This prompted her to start looking for solutions in an attempt to make the necessary changes in her lifestyle wherever she could. While Rhituparna could take a few concrete steps in the area of health and wellness, gardening, deploying alternatives for plastic, she realised that she needed help in changing many other aspects of her life.
She adds, “When I reached out to people, I saw that many people are doing some good work in different fields such as farming, health, making organic products but they are all operating in silos. Consumers like me needed help in making the right changes and the good word needed to spread. After much thought, the group came alive on 1st January, 2018, after I visited a village in Sagar Island, West Bengal in December and observed simplicity and sustainability at its best.” In fact, this is also where she witnessed how a scientist, Dr Amales Misra, is growing 108 varieties of rice and testing climate resistance to yield stable varieties and training the village girls to do so.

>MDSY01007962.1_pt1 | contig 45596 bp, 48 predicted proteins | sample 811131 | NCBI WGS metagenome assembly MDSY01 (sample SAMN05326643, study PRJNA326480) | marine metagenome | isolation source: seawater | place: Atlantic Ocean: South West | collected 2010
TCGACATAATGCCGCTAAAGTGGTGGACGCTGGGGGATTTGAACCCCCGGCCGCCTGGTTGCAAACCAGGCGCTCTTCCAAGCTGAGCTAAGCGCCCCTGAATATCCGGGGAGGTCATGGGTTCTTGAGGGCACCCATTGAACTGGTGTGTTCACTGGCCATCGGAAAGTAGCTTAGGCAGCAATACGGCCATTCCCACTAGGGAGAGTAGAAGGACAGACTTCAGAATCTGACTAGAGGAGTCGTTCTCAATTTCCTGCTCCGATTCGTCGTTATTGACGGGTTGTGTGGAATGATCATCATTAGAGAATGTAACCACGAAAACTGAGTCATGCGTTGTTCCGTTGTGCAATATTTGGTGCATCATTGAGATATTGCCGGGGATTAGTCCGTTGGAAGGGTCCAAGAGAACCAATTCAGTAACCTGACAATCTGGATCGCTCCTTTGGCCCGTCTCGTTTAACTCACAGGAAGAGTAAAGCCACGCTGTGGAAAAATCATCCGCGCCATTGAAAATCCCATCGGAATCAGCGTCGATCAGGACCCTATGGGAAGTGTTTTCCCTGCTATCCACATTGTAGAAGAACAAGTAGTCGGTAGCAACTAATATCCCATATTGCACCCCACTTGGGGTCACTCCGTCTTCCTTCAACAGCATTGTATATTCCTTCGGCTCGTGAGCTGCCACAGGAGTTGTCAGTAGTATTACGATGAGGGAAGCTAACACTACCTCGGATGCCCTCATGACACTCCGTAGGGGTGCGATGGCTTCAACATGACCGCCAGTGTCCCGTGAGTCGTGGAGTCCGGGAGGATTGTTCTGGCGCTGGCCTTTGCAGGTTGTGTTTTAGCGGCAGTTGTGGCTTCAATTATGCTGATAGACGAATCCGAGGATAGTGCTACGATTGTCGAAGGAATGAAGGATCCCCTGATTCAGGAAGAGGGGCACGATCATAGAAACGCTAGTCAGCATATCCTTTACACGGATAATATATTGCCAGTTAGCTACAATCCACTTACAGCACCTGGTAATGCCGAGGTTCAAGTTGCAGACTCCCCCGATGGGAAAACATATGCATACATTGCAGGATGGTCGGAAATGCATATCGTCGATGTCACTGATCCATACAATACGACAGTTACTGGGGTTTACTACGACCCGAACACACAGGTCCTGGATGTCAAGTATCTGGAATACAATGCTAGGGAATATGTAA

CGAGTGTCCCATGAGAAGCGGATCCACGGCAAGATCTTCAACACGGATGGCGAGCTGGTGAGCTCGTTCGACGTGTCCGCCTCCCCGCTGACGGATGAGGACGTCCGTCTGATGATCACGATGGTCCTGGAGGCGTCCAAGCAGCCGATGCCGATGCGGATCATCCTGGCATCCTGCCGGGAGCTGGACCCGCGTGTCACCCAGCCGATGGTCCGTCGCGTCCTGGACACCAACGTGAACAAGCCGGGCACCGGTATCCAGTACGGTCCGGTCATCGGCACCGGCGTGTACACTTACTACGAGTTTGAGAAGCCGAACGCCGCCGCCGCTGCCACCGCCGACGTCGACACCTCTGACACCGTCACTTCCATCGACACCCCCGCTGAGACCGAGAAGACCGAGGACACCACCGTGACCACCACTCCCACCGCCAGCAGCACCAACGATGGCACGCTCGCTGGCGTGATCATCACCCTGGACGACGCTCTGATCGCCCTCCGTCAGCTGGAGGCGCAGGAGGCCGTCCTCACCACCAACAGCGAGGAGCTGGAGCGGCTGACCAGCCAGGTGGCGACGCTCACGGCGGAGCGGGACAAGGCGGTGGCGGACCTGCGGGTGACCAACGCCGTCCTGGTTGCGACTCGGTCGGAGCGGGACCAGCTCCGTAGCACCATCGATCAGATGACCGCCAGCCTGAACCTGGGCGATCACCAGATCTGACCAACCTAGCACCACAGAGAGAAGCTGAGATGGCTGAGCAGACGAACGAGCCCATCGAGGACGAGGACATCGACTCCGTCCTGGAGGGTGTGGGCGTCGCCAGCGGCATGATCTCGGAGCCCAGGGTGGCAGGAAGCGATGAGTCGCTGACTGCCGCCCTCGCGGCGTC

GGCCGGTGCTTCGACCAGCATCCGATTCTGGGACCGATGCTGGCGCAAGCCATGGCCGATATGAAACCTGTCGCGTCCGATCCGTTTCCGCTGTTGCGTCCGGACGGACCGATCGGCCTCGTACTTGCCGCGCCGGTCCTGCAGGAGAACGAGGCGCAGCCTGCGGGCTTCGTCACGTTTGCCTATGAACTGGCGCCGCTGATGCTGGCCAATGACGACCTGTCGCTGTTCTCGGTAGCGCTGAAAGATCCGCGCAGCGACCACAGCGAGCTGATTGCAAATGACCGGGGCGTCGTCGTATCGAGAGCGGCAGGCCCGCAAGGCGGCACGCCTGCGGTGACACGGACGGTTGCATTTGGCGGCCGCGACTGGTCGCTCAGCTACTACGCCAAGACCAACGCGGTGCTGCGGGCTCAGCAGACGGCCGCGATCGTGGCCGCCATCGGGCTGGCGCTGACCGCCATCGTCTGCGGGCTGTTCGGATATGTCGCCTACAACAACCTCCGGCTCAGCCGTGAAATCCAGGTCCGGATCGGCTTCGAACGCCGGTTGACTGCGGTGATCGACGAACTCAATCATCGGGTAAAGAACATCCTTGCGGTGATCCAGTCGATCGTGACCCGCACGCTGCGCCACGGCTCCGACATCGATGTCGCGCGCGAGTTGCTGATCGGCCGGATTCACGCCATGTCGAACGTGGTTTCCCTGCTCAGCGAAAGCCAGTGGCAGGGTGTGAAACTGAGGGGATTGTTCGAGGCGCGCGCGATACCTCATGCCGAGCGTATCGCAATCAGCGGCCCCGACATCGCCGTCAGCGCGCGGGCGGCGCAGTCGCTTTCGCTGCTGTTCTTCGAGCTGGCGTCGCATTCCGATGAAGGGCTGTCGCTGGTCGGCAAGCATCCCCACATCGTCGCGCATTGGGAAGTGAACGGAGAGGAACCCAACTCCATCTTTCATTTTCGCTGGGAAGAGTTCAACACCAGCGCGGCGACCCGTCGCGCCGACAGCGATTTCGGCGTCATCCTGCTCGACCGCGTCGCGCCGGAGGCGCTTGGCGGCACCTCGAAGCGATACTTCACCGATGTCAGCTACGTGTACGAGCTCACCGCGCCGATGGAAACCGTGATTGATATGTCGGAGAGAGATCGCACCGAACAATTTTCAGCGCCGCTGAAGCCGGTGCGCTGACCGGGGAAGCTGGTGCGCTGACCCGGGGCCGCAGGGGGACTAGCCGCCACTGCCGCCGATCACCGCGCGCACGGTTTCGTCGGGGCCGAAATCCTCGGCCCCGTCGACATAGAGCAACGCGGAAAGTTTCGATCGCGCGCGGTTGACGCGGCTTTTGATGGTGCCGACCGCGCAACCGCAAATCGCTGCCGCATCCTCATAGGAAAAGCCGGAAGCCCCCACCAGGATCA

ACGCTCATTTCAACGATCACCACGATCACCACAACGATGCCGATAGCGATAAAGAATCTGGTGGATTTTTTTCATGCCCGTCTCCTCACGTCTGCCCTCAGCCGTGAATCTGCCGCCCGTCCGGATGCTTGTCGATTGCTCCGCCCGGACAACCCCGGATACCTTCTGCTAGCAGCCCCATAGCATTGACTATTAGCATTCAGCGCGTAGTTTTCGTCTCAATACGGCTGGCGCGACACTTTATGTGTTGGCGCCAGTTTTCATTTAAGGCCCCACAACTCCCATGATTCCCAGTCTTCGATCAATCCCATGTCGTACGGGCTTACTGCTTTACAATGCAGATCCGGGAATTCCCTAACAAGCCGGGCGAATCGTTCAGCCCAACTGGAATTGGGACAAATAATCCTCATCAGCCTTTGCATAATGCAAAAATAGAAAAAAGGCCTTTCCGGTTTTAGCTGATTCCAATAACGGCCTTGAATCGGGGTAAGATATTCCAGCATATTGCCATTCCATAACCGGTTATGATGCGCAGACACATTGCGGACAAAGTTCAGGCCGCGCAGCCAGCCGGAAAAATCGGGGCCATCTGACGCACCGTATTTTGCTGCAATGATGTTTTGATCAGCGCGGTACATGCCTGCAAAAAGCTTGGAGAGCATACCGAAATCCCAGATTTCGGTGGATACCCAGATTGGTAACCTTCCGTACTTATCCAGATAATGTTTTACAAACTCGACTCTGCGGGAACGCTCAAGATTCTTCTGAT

How an urban gardener turned into an eco-warrior
Rhituparna fondly recalls, “I grew up in a relatively small city where we had a huge space for gardening, walked by clean roads and connected with people soulfully. Back then, I hardly valued it. Later in life, when I moved to metropolitan cities for higher studies and work, I just couldn’t take the automobile smoke, the dirt on the streets, lack of greenery, the push and shove by a burgeoning population. Somehow, I had begun to accept it, until I had to undertake certain medical procedures. Post that, my system (soul, body and mind) simply started refuting anything chemical, unnatural or stressful.”